Why Aromatase Inhibitors Fail Women

In Alternative Cancer Therapies, Alternatives to Anti-Hormone Therapy For Breast Cancer, Alternatives to Hormone Therapy for Breast Cancer, Alternatives to Tamoxifen, Breast Cancer, Tamoxifen, Uncategorized on November 13, 2017 at 5:27 am

Aromatase inhibitors fail when tumors outsmart them.  Researchers have long been studying how resistance to aromatase inhibitors (AIs) happens so that they can find a solution. The resistance effectively makes these drugs powerless, causing the cancer to return. One in every four or five women relapse within ten years of AI treatment and develop metastatic cancer. [i]

Estrogen plays an important role in the development of hormone-dependent breast carcinomas, or at least some estrogens do. While ovarian estrogen synthesis ceases at menopause, peripheral and local tissue’s aromatization of androgens to estrogens continues and becomes the main source of estradiol (the more cancer-promoting estrogen). What this means is that while your ovaries are no longer producing estrogen after menopause, and your adrenals are producing only a small amount, breast cancer cells may actually have a way to produce their own food supply.

Theoretically, the aromatase inhibitor could be reducing circulating estrogen to dangerously low levels, while estrogen in the breast, axillary, and belly could still be dangerously high. Hence, AIs fail the patient, who then suffers the ill-effects of the drugs with no benefit.

The Research

Until recently, scientists assumed the tumors developed resistance in some way, but didn’t know how. Scientists have now discovered why AIs may stop working in some patients. Research done at the Imperial College London and the European Institute of Oncology in Milan has found that some breast tumors evolve to make their own estrogen, rendering AIs ineffective. While the ovaries cease to produce estrogen after menopause, the hormone is still made in other tissues via the enzyme aromatase.[ii] The team, led by Dr Luca Magnani, found that in one in four patients taking AIs, the tumors had increased production of aromatase in the cancer cells. They found that the tumors were able to increase the number of aromatase genes via a process known as amplification.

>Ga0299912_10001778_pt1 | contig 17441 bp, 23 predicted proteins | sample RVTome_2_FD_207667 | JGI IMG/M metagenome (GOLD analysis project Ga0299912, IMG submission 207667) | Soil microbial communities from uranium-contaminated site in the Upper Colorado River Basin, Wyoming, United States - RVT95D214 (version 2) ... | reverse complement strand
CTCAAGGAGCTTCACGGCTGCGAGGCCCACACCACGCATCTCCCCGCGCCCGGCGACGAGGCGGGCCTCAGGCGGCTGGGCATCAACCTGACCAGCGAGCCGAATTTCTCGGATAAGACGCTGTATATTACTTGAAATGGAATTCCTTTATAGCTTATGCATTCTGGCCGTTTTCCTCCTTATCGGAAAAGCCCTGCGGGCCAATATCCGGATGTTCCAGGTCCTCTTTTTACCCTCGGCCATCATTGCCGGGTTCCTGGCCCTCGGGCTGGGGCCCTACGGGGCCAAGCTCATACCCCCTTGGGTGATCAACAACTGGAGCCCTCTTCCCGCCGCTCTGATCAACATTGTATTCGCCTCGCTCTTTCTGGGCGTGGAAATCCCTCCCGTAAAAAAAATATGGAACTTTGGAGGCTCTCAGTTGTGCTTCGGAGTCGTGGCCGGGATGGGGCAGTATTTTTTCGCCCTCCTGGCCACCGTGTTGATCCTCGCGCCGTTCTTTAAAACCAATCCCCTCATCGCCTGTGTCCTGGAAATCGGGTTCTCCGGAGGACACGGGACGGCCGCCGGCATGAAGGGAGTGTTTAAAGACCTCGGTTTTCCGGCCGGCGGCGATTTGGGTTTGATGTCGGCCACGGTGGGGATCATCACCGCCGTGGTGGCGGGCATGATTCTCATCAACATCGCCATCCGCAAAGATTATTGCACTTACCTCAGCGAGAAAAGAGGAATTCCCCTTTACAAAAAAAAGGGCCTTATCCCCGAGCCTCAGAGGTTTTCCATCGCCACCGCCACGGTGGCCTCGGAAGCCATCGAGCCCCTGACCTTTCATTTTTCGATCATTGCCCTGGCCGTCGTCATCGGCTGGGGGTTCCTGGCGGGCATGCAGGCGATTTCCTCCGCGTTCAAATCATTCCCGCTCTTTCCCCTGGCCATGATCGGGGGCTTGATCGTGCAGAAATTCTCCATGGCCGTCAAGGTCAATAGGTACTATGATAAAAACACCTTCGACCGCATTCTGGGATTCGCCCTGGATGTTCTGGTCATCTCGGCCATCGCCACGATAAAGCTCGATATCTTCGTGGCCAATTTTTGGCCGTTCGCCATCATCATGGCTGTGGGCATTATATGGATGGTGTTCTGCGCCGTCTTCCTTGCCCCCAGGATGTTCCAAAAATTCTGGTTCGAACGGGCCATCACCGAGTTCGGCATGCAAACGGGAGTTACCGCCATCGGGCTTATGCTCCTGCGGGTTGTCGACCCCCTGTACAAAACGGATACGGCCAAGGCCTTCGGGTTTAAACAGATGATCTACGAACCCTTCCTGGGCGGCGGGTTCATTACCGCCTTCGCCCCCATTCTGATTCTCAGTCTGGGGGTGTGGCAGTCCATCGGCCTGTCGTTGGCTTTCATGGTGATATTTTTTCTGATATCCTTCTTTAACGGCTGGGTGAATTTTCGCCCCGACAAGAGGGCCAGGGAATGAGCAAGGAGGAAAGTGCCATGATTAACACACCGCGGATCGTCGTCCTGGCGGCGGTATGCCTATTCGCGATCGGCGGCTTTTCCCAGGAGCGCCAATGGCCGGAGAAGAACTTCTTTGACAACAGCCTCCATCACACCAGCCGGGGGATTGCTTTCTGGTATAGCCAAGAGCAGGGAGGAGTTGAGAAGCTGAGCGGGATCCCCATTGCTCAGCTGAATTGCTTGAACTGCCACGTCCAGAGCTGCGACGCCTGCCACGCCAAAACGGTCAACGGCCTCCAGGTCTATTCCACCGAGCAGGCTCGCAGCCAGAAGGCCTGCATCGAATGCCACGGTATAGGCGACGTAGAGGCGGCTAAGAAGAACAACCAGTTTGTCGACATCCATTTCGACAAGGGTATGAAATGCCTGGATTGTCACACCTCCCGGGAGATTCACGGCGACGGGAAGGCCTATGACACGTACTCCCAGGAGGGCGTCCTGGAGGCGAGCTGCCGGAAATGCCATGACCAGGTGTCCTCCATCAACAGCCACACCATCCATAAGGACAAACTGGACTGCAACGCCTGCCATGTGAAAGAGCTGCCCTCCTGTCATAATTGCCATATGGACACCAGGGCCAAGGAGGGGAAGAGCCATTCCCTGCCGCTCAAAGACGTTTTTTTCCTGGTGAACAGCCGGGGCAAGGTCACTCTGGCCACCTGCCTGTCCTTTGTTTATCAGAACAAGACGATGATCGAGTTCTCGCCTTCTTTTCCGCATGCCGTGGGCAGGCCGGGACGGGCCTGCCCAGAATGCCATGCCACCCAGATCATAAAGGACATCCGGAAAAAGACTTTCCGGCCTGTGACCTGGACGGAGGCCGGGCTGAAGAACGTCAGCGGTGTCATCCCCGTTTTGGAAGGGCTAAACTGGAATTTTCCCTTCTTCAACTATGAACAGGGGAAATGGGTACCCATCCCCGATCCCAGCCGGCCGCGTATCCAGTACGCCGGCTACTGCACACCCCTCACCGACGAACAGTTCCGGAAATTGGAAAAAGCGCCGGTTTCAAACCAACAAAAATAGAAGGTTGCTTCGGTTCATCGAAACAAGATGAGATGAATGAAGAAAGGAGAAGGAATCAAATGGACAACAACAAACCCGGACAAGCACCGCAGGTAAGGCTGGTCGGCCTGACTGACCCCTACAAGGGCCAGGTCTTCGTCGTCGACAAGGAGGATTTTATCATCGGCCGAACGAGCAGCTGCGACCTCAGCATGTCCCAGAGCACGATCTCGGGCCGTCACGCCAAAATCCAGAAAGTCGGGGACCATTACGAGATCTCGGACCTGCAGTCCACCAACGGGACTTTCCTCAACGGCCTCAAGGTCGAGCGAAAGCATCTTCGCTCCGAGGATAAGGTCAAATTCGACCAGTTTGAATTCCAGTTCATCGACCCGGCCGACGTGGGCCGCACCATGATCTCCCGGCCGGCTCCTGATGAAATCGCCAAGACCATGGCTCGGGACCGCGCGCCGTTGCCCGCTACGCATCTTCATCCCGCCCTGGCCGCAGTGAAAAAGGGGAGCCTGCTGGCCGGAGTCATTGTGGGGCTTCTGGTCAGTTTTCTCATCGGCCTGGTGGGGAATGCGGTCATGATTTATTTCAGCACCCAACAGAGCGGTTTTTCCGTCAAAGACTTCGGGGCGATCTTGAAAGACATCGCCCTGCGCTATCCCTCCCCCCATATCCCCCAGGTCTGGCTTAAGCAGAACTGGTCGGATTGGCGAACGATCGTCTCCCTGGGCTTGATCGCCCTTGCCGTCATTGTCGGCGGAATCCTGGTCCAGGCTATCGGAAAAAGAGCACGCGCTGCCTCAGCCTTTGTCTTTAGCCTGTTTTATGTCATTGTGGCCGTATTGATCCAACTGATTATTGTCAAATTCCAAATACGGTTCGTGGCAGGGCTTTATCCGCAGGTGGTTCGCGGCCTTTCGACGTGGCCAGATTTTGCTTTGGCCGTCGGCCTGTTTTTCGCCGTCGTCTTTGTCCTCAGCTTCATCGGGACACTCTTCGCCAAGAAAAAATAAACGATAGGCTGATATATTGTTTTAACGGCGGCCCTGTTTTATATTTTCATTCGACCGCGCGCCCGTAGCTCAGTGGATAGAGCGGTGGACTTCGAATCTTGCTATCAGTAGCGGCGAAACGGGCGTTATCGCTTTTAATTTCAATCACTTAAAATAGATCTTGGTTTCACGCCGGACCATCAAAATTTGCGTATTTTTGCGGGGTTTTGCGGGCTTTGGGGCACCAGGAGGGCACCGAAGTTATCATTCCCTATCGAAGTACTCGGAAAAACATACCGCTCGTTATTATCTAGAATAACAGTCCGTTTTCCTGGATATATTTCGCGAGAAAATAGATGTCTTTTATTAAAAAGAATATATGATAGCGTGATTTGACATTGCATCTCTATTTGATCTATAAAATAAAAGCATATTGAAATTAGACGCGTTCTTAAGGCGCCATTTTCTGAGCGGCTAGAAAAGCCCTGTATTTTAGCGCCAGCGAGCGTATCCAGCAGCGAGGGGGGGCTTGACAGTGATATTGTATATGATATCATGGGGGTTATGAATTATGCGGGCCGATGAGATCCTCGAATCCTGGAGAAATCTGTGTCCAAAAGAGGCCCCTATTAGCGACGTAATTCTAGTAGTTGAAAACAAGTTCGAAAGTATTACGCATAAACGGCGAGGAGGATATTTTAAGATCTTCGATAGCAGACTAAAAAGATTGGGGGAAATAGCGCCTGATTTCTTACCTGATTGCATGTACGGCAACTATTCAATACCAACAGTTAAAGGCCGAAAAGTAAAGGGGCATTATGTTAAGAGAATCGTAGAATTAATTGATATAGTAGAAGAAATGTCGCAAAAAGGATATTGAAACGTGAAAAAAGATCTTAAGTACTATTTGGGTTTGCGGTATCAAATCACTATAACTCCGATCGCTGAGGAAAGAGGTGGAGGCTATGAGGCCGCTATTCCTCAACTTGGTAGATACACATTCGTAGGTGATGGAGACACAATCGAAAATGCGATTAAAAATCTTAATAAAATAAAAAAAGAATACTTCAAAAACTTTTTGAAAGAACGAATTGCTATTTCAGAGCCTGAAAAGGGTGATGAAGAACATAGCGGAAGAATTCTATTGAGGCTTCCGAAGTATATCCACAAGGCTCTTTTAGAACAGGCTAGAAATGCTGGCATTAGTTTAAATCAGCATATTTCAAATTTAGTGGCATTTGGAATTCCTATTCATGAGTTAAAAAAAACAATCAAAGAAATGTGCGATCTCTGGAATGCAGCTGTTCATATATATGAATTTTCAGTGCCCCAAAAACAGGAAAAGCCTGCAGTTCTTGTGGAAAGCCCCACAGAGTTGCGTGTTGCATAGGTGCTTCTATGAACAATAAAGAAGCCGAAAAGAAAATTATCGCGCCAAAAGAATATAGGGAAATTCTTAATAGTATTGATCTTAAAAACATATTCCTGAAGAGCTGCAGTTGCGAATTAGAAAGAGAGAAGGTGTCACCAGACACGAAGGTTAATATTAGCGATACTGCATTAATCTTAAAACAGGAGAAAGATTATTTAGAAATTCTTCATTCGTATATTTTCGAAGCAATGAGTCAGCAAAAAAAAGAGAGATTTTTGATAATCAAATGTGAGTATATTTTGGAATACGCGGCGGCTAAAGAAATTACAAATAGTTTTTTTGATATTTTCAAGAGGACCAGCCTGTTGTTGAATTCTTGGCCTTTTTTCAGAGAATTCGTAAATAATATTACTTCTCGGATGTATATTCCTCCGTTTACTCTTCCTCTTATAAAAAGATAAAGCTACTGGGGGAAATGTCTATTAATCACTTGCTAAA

So, while AIs work by cutting off the tumor’s fuel supply (estrogen), the cancer adapts by making its own –an efficient survival mechanism. The research points to a particular gene (CYP19A1).  When more copies of this gene are produced, it triggers the increased production of aromatase, the very enzyme the drugs are trying to block. This allows cancer cells to make their own estrogen and thus reproduce and spread.[iii] It seems to be a bit of a survival mechanism-the AI cuts off the food supply so the tumor outsmarts it by making its own.

We found that 21.5% of AI-treated, relapsed patients had acquired CYP19A1 (encoding aromatase) amplification (CYP19A1amp)…CYP19A1 amplification caused increased aromatase activity and estrogen-independent ERα binding to target genes, resulting in CYP19A1amp cells showing decreased sensitivity to AI treatment. These data suggest that AI treatment itself selects for acquired CYP19A1amp and promotes local autocrine estrogen signaling in AI-resistant metastatic patients.[iv]

When an aromatase inhibitor stops working, most oncologists will try another type of AI.  The problem is that if the cancer cells have started making their own aromatase, the second (or third) drug will be useless. Identifying the over-expression of the CYP19A1 may help doctors determine which women are not good candidates for AI therapy or who might be candidates for alternative therapies. The aforementioned researchers are now working on a test to identify whether a patient’s tumor has started to increase aromatase production, and make its own estrogen.

Dr. Magnani also suggested that when cancer returns, a biopsy should be done to see how the cancer has evolved, which may help guide treatment decisions. Often this can be helpful, but just as often, it fails to offer much information. This is a decision you need to make in consultation with your oncologist or other qualified professional.

Obesity Plays a Role

Excess body weight has been linked to an increased risk of postmenopausal breast cancer, and research also suggests that obesity is associated with poor prognosis in women diagnosed with early-stage breast cancer. Fat tissue contains the enzyme aromatase that converts hormones called androgens to estrogens. Human abdominal, breast, and axillary fat have the ability to convert androgens into estrogens.

So, heavier women end up with higher blood estrogen levels as well as enhanced local production of estrogen than leaner women. Elevated serum estrogen levels as well as enhanced local production of estrogen have been considered primary mediators of how increased body weight promotes breast cancer development in postmenopausal women.

On the Horizon

I have long been pointing out that most of have seriously declining levels of estrogen as we age –which has been found to compromise overall health. For this reason, AIs are quite dangerous as they block essential estrogen.